I've been party to several informal local discussions in town recently on the consequences of Atty. Gen. Eric Holder's announced intention to modify mandatory sentences for drug crimes, including jail time rules for small weed usage and low-volume trafficking offenses. As it happens, these new sentencing and incarceration rules may slow down the pace of our immensely damaging, largely unsuccessful, monumentally expensive war on drugs. The new Obama/Holder re-look may be one way, a high yield path for getting a handle on a part of the gun violence mess: much evidence suggests that our drug wars drive a big part of America's "retail" gun violence problem.
It's also obvious that many of the bloody episodes we've witnessed in the last ten years or so have little to do with drugs and our so-called war on same: it's hard to know what to do about blood storms like Aurora, Newtown and the Naval Yard killings. Maybe a new, inventive, more nuanced look at public health delivery and providing vastly improved mental health to people in need of it is part of the answer: this will surely be part of the discussion at All Souls.
Rev. Barbara Prose, an assistant minister at All Souls, told me last week that her hope was that the gun forum could be a sort of "free space." Few are really available for a civil, first-rate discussion on gun violence. She also said that the panel might be a spot where the surprisingly large number of people who have been touched by gun violence could lend their voices.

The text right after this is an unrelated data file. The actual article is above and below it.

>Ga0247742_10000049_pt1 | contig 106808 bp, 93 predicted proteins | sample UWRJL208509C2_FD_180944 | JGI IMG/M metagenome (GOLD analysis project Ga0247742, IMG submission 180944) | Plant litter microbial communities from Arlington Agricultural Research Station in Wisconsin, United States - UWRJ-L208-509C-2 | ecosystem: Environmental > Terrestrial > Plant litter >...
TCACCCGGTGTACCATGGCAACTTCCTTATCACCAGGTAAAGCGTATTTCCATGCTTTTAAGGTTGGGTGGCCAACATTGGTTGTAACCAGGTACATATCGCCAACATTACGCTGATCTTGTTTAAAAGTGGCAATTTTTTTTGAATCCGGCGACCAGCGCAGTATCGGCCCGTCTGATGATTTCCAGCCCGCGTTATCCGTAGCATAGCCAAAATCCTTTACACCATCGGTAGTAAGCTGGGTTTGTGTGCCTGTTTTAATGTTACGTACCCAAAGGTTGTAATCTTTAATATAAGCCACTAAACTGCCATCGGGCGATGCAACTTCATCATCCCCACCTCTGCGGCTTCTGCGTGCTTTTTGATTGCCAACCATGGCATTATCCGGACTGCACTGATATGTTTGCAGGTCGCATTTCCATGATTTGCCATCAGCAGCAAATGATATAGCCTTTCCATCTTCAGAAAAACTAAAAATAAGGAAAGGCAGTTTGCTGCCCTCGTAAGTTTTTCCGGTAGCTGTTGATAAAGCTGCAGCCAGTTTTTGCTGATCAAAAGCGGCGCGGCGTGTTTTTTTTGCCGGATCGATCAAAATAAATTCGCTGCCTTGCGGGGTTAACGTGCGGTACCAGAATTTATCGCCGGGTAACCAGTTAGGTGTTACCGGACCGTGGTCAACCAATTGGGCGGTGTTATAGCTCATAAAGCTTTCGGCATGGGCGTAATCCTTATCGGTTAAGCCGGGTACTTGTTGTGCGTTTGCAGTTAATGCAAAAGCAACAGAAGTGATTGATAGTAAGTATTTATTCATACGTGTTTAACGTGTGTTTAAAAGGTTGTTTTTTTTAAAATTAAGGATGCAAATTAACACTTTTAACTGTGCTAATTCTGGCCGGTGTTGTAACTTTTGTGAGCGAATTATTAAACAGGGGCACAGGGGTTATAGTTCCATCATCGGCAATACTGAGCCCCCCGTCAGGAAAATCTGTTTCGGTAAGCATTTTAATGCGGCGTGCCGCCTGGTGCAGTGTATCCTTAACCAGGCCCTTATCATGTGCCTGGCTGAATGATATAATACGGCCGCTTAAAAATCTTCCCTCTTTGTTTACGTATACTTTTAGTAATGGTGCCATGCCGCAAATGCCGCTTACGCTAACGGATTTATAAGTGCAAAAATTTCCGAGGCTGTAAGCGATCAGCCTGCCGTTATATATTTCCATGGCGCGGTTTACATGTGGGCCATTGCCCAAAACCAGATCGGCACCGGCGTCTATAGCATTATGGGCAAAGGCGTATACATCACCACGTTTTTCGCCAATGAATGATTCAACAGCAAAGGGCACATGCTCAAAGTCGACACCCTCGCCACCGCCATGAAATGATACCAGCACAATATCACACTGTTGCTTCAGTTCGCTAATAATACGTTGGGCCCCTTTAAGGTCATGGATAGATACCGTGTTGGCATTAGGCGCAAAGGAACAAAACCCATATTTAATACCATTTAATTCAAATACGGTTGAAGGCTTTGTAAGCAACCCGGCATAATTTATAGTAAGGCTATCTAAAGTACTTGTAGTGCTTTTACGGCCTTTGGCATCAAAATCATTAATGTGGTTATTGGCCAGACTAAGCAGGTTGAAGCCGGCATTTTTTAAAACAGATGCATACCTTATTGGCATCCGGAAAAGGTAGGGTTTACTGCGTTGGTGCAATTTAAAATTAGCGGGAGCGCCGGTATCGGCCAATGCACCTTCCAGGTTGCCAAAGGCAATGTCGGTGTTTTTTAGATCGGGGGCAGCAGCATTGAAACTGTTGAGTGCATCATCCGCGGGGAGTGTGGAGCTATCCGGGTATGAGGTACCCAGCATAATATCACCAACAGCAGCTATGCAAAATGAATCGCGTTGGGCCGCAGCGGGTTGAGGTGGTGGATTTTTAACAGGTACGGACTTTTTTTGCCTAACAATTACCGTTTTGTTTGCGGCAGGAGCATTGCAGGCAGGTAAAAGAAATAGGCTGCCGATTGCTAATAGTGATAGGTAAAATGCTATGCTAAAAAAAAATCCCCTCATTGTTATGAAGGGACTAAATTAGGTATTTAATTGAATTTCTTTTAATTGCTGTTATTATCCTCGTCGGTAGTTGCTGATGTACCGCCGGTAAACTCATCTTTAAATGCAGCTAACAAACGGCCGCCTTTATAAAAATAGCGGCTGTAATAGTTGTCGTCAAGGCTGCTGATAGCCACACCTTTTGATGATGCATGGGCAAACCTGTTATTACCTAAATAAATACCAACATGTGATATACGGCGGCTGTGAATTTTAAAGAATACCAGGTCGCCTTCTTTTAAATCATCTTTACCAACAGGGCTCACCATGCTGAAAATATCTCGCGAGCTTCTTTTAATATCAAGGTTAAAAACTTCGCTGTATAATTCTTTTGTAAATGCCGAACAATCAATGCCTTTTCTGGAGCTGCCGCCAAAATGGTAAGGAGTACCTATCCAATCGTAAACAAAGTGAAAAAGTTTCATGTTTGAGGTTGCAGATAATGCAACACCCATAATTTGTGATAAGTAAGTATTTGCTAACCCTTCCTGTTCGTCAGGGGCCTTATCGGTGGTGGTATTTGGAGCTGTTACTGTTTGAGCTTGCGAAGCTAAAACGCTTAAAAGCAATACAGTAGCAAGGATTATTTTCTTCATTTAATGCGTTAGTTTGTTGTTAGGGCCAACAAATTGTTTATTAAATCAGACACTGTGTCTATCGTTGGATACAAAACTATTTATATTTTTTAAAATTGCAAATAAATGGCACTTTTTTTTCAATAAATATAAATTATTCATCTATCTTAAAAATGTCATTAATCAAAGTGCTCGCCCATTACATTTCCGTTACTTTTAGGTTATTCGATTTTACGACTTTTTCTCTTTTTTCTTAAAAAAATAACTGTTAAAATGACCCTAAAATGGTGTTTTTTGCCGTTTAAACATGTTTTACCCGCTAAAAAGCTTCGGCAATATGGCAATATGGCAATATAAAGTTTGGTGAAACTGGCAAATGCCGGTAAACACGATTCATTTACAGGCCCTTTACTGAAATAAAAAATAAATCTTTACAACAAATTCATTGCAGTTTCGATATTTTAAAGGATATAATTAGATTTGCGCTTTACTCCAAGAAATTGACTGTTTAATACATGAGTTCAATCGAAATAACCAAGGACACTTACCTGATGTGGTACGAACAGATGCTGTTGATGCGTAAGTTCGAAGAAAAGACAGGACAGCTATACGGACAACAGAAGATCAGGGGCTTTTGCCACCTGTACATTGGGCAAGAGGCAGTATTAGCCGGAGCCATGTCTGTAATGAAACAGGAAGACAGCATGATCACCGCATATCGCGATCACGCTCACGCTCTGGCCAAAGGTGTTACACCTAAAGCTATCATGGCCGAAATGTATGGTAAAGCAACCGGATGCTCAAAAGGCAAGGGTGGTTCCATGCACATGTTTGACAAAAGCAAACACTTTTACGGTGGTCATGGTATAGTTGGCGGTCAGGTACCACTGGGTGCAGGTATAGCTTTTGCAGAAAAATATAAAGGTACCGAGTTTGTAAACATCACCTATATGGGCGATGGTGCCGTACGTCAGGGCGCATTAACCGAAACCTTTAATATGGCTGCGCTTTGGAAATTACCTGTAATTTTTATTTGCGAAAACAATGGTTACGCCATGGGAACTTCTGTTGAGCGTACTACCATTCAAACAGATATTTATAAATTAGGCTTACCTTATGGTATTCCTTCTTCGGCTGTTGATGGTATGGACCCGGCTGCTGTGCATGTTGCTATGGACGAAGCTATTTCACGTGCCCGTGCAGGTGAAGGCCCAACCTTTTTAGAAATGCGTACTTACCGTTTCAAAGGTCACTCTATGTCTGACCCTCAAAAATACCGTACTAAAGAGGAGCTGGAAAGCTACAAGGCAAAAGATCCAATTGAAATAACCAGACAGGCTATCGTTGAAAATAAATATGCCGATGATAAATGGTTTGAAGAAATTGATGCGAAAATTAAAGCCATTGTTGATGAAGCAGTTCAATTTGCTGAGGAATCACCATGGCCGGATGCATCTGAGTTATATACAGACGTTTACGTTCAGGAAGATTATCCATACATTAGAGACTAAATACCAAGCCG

A New Hell?
Unfortunately, we are about to enter a new realm: a time when guns, including new wave assault weapons and massive ammunition-augmented devices will be "spawned" -- actually "printed" using still evolving 3-D production systems and advanced rapid prototyping machines. This prospect will allow outlaws, small posse terrorists, and connected whacks who wouldn't even pass a simple background check to arm themselves in monstrous ways.
So whatever we might cook up in Washington or elsewhere about constricting access to guns or enacting new licensing and control mechanisms to keep them out of the hands of dangerous people may fall off the table when serious 3-D production of guns gets underway, which might be very, very soon.
Will these wild-ass and dreadful "democratizing" developments swamp any gains that might come from assault weapons prohibitions, improved mental heath gambits, background checks and improved gun registration?
It's a race between the dark side of human ingenuity, Steven Pinkers' hopeful world of civil enlightenment, and moral evolution -- maybe light will win out somehow.
Share this article: